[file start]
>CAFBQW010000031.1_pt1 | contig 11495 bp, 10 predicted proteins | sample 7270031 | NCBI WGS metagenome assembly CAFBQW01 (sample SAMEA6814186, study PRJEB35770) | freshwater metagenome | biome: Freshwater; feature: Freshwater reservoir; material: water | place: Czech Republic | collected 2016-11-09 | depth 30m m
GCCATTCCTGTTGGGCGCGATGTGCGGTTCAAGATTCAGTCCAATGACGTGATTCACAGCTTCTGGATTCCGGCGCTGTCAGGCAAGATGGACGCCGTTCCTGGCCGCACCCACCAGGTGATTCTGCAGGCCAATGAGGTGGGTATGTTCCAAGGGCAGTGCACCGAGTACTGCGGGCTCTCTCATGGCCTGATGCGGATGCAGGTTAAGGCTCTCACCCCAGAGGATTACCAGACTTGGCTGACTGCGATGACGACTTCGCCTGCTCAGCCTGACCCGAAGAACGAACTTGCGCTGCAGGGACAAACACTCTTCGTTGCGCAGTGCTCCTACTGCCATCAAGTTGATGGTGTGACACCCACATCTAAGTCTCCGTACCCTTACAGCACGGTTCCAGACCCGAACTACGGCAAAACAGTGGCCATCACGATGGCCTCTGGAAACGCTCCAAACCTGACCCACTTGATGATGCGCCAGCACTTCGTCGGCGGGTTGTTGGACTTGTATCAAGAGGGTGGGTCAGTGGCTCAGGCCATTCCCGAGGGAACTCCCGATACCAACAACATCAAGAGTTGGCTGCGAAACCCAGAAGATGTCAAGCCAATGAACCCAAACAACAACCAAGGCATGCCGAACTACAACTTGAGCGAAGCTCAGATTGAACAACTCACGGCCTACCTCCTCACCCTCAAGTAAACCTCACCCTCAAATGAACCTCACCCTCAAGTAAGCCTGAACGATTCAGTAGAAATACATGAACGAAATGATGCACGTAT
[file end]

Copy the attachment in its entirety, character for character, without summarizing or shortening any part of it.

>CAFBQW010000031.1_pt1 | contig 11495 bp, 10 predicted proteins | sample 7270031 | NCBI WGS metagenome assembly CAFBQW01 (sample SAMEA6814186, study PRJEB35770) | freshwater metagenome | biome: Freshwater; feature: Freshwater reservoir; material: water | place: Czech Republic | collected 2016-11-09 | depth 30m m
GCCATTCCTGTTGGGCGCGATGTGCGGTTCAAGATTCAGTCCAATGACGTGATTCACAGCTTCTGGATTCCGGCGCTGTCAGGCAAGATGGACGCCGTTCCTGGCCGCACCCACCAGGTGATTCTGCAGGCCAATGAGGTGGGTATGTTCCAAGGGCAGTGCACCGAGTACTGCGGGCTCTCTCATGGCCTGATGCGGATGCAGGTTAAGGCTCTCACCCCAGAGGATTACCAGACTTGGCTGACTGCGATGACGACTTCGCCTGCTCAGCCTGACCCGAAGAACGAACTTGCGCTGCAGGGACAAACACTCTTCGTTGCGCAGTGCTCCTACTGCCATCAAGTTGATGGTGTGACACCCACATCTAAGTCTCCGTACCCTTACAGCACGGTTCCAGACCCGAACTACGGCAAAACAGTGGCCATCACGATGGCCTCTGGAAACGCTCCAAACCTGACCCACTTGATGATGCGCCAGCACTTCGTCGGCGGGTTGTTGGACTTGTATCAAGAGGGTGGGTCAGTGGCTCAGGCCATTCCCGAGGGAACTCCCGATACCAACAACATCAAGAGTTGGCTGCGAAACCCAGAAGATGTCAAGCCAATGAACCCAAACAACAACCAAGGCATGCCGAACTACAACTTGAGCGAAGCTCAGATTGAACAACTCACGGCCTACCTCCTCACCCTCAAGTAAACCTCACCCTCAAATGAACCTCACCCTCAAGTAAGCCTGAACGATTCAGTAGAAATACATGAACGAAATGATGCACGTAT